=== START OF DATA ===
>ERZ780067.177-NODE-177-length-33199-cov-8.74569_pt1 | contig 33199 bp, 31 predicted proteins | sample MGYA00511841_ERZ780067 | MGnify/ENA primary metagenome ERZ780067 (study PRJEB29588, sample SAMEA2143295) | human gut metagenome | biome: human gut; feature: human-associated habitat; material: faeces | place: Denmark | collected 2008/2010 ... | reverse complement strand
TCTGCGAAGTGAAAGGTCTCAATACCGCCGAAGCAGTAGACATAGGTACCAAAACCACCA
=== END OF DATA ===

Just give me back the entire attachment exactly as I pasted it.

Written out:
>ERZ780067.177-NODE-177-length-33199-cov-8.74569_pt1 | contig 33199 bp, 31 predicted proteins | sample MGYA00511841_ERZ780067 | MGnify/ENA primary metagenome ERZ780067 (study PRJEB29588, sample SAMEA2143295) | human gut metagenome | biome: human gut; feature: human-associated habitat; material: faeces | place: Denmark | collected 2008/2010 ... | reverse complement strand
TCTGCGAAGTGAAAGGTCTCAATACCGCCGAAGCAGTAGACATAGGTACCAAAACCACCA